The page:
Original Date: 07/18/1994
Revision Date: 01/18/2007
Information : Alternative to Shop Floor Engineered Standards
During the 1970s and 1980s, Mason & Hanger (M&H) employed a large staff of Industrial Engineering Technicians and Industrial Engineers (IEs) to maintain stopwatch standards required by contractual requirements for production work. Detailed time study sheets and process sheets were maintained for all active production items, weekly efficiency reports were generated on standards, and variance reports were generated detailing efficiencies below 90% or above 110%.
This information was used to rate employees, their performance, and establish production quotas. The use of stopwatch time studies generated conflicts between production personnel and IEs, and these time studies were labor intensive, sometimes requiring 60-80 hours per work area. Production personnel had no ownership of the standards, and it was difficult for IEs to maintain good working relationships with production personnel. As part of M&H's Total Quality Management (TQM) effort in the late 1980s, this situation was addressed by examining the concept of negotiated standards. The prime contractor agreed to the concept and modified the contract to remove the MIL-STD 1567A requirement.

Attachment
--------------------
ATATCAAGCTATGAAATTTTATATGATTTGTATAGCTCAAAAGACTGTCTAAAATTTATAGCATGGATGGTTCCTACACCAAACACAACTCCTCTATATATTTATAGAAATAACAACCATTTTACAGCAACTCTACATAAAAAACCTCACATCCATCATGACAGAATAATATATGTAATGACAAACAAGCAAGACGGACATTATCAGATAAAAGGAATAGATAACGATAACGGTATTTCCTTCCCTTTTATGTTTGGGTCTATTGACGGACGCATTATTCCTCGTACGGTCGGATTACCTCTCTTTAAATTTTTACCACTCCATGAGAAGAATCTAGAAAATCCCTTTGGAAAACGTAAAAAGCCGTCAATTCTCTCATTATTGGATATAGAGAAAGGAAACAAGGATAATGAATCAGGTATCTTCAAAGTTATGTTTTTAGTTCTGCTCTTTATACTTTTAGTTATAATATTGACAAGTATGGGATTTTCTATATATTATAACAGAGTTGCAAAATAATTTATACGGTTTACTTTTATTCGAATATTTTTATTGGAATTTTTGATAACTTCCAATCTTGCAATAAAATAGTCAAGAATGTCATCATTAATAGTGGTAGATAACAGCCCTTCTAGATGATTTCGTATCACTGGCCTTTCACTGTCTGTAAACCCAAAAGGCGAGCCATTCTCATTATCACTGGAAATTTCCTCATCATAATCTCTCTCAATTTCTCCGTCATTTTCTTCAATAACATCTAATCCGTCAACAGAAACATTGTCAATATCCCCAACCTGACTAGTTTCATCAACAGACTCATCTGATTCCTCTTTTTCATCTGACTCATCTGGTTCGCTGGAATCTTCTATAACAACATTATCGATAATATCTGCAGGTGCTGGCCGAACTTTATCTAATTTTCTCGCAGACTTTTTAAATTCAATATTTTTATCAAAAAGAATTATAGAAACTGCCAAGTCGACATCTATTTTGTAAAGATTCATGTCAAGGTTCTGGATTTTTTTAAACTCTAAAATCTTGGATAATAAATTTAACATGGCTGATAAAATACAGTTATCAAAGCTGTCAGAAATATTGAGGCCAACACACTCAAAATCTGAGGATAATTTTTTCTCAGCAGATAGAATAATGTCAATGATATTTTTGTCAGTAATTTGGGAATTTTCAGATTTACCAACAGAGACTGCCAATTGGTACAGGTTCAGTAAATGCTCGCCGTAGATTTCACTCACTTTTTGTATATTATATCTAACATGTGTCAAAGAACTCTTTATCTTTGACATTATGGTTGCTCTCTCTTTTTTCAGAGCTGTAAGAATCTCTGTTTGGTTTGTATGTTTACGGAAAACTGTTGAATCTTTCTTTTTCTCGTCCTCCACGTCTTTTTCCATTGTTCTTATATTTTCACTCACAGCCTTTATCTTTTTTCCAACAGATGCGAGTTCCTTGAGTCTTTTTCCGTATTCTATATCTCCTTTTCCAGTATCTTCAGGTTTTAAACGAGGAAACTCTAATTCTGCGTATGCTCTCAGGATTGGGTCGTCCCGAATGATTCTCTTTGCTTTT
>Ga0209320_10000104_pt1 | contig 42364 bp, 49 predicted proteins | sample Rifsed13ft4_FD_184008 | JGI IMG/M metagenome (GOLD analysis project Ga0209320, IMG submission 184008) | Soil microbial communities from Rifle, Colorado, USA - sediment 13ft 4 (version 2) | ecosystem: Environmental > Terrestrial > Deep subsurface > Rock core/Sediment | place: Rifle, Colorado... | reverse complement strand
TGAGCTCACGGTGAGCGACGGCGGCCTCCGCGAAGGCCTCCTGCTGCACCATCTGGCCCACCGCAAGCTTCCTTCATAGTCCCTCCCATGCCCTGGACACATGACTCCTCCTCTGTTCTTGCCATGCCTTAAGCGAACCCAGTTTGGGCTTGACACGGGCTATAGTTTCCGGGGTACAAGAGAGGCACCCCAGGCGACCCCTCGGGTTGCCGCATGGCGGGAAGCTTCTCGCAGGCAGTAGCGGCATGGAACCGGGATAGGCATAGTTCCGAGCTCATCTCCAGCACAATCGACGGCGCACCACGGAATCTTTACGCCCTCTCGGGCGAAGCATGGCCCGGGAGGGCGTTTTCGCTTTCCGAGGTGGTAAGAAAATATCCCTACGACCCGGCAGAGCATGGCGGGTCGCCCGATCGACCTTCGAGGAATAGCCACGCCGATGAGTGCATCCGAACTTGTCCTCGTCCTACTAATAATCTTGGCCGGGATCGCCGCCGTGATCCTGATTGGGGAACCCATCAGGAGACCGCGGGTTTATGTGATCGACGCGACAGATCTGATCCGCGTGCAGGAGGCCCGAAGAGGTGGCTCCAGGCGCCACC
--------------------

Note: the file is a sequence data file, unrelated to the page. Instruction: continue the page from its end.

In developing a negotiated standard, the production engineer generates a detailed breakout of steps for a process, broken out by work stations. The production engineer defines the planned shift rate based on schedule requirements and bottleneck areas, and meetings are held with production/quality supervision, program management, and production engineering. After each step is discussed and staffing levels are determined, a spreadsheet is generated using planned shift rate and staffing levels.
There are substantial benefits to this approach of determining negotiated standards, including: Production supervision, quality supervision, and program management have an agreed-upon work standard.
Decisions include supervision and program management.
Working relationship between production engineer, production supervisor, and operator is improved.
The standard only acts as a baseline and is easily changed as processes change and supports continuous improvement.
There is a reduction in engineering manpower required to set standards.
Teamwork is promoted.
Engineering workload on standards is reduced by 50% or more.
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